Global Business Cycle Indicators
|Benchmark Revisions - May 2008|
Press Release Archive
Released: Friday, January 20, 2006
The Conference Board announced today that the leading index for Mexico declined 0.3 percent, while the coincident index remained unchanged in November.
- The leading index declined in November following five consecutive gains. The drop in oil prices in November was the main contributor to this month’s weakness. However, the strength among the leading indicators has been somewhat more widespread in recent months. Despite the small decline in November, the leading index has been growing rapidly in recent months, well above the 3.0 to 4.0 percent rate reached in early 2005.
- The coincident index was unchanged in November, but it is still on a steady upward trend since late 2004. At the same time, real GDP growth picked up to a 4.8 percent annual rate in the third quarter of 2005, up from a 1.7 percent average rate in the first half of the year. The recent behavior of the leading index suggests that the economy should continue to grow at a strong rate in the near term.
Leading Indicators. Three of the six components that make up the leading index increased in November. The positive contributors to the index—from the largest positive contributor to the smallest one—are the (inverted) real exchange rate, stock prices, and the (inverted) federal funds rate. The US refiners’ acquisition cost of domestic and imported crude oil, net insufficient inventories, and the industrial production construction component* decreased in November.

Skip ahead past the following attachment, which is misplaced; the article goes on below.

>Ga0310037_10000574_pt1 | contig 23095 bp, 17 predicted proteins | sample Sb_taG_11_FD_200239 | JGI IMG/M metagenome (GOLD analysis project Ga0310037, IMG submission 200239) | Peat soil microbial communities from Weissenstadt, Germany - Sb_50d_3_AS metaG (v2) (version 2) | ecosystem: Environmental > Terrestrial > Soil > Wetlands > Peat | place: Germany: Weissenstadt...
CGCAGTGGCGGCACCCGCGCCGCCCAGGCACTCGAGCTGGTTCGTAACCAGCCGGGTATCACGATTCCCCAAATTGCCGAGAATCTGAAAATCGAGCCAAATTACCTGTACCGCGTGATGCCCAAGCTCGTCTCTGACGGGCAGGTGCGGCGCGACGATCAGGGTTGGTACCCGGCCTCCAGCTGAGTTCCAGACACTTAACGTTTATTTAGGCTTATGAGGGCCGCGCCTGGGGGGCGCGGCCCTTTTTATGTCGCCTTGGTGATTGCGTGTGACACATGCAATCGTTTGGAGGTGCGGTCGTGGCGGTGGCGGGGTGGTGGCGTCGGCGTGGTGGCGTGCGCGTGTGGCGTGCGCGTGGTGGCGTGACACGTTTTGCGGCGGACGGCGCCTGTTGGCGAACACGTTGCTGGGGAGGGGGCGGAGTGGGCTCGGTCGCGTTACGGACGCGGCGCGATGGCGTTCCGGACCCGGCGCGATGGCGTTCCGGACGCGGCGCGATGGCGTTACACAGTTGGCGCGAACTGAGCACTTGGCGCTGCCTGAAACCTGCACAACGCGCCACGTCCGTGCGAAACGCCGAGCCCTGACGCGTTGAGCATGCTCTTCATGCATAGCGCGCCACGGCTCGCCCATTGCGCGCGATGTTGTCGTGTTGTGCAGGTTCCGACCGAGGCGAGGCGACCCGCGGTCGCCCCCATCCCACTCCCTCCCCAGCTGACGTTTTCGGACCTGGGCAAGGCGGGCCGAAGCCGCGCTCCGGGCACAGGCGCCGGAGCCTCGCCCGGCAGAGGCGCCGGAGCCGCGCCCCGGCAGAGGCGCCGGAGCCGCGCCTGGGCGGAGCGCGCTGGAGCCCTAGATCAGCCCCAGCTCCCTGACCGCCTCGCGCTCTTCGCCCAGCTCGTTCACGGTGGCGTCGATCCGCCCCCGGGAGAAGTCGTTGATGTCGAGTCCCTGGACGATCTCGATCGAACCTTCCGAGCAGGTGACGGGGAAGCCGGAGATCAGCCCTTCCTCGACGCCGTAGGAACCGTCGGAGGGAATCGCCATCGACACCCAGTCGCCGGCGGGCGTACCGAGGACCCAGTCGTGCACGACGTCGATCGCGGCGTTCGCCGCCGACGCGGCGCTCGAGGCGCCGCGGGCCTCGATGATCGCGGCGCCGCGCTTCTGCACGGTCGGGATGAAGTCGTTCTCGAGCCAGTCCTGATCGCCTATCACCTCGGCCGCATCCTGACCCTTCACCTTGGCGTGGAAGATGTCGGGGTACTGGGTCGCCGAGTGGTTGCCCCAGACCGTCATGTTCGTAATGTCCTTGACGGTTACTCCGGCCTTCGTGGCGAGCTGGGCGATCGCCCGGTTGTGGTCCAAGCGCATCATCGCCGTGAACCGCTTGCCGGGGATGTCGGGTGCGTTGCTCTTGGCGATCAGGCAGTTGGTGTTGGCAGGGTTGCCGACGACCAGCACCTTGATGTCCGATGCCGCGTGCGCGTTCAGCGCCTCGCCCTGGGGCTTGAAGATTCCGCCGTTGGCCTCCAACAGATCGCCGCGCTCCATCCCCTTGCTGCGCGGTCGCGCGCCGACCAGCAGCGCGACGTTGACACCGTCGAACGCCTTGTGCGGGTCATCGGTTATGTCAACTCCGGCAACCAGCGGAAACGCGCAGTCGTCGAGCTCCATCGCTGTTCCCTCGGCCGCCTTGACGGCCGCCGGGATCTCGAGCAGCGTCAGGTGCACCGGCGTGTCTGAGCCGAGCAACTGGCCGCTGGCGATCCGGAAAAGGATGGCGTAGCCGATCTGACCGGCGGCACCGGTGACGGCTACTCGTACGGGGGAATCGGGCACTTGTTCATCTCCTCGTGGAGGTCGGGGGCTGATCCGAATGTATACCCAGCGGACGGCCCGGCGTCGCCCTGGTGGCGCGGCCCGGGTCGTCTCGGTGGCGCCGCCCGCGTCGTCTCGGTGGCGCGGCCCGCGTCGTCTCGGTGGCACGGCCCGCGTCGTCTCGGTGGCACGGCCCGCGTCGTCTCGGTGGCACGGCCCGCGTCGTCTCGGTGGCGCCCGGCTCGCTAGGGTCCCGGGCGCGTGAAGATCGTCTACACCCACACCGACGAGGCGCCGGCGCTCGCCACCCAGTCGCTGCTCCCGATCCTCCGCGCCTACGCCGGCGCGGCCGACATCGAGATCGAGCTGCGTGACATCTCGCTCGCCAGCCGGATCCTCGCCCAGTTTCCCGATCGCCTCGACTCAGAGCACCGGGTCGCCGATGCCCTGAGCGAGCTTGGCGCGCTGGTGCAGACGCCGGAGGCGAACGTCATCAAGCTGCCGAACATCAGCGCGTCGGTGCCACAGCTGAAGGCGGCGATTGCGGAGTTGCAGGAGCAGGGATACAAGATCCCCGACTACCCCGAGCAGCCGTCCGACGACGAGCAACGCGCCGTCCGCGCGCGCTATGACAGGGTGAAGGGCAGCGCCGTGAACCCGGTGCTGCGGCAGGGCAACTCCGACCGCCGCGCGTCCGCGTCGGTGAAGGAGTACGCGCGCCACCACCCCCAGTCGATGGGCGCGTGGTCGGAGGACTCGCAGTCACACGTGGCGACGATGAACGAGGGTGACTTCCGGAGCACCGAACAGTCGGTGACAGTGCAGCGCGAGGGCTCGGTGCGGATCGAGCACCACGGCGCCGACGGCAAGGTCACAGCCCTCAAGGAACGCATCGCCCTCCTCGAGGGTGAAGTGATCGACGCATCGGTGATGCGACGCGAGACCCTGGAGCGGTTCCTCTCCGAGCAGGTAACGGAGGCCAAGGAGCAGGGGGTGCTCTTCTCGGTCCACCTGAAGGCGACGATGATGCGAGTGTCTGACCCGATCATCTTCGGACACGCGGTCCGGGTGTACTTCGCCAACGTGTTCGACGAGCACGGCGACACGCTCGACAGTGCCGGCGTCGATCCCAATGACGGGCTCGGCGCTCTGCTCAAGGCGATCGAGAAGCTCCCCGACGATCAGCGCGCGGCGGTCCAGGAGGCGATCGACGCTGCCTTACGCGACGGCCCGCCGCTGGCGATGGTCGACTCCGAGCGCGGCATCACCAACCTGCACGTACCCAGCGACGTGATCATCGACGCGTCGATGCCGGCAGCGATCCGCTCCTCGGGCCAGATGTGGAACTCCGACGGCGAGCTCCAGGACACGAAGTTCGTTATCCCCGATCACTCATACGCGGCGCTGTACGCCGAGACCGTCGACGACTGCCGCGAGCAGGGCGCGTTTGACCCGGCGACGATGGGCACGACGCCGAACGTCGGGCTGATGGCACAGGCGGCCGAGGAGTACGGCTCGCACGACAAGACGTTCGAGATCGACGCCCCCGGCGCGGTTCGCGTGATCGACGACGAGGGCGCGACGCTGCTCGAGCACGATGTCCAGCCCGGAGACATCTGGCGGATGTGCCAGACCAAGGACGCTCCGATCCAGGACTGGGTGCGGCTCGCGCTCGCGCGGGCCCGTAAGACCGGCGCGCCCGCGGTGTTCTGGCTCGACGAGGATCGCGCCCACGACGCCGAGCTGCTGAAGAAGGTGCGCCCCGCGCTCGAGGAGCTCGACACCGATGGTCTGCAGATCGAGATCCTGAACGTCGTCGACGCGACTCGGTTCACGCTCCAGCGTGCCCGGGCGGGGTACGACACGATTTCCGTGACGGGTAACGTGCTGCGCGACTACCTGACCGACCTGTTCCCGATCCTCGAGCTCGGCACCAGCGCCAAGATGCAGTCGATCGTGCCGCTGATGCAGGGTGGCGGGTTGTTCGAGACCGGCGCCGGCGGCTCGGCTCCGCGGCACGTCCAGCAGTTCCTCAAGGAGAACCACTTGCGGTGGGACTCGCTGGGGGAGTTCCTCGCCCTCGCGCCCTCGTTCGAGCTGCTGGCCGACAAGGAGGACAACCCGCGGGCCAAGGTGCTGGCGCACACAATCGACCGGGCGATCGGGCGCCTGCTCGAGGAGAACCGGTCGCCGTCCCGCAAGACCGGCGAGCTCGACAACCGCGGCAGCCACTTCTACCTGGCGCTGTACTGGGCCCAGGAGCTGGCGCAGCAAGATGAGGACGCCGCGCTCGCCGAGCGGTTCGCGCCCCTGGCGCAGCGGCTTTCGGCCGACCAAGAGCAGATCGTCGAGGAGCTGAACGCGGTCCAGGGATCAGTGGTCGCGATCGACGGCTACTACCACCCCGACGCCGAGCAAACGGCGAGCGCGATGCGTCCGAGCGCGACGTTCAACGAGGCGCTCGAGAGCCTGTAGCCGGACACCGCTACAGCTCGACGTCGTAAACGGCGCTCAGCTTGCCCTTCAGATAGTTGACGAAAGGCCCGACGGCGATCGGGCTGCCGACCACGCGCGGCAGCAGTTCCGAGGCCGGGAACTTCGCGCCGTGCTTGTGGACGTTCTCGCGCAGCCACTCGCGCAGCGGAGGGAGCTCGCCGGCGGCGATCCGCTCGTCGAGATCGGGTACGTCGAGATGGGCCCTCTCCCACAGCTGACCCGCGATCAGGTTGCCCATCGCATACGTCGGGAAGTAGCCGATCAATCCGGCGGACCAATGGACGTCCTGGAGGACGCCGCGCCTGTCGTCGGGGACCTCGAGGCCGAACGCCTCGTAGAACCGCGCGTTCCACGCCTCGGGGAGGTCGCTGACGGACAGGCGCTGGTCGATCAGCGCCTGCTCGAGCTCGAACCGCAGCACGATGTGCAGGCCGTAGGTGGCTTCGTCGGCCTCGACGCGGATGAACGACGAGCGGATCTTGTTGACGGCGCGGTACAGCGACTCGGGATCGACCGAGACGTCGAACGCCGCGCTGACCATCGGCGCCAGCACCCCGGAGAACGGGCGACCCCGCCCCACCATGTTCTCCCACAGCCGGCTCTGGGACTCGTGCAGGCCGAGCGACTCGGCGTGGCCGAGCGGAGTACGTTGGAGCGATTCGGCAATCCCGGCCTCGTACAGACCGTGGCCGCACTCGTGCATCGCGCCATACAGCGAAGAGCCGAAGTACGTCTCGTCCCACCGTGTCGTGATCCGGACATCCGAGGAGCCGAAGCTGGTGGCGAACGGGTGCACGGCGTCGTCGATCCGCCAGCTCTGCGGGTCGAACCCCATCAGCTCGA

With the 0.3 percent decline in November, the leading index now stands at 156.4 (1990=100). Based on revised data, this index increased 0.1 percent in October and increased 0.7 percent in September. During the six-month span through November, the index increased 5.4 percent, with all six components increasing (diffusion index, six-month span equals 100.0 percent).
Coincident Indicators.Two of the four components that make up the coincident index increased in November. The positive contributors were retail sales* and the (inverted) unemployment rate. Number of people employed (measured by IMSS beneficiaries) and industrial production declined in November.
Holding steady in November, the coincident index now stands at 116.9 (1990=100). Based on revised data, this index increased 0.4 percent in October and increased 0.1 percent in September. During the six-month span through November, the index increased 0.9 percent, with all four components increasing (diffusion index, six-month span equals 100.0 percent).
Data Availability. The data series used to compute the two composite indexes reported in the tables in this release are those available “as of” 10 A.M. January 20, 2006. Some series are estimated as noted below.
NOTES:Series in the leading index based on The Conference Board estimates include industrial production - construction component. The series in the coincident index based on The Conference Board estimates include retail sales.
THESE DATA ARE FOR ANALYSIS PURPOSES ONLY. NOT FOR REDISTRIBUTION, PUBLISHING, DATABASING, OR PUBLIC POSTING WITHOUT EXPRESS WRITTEN PERMISSION.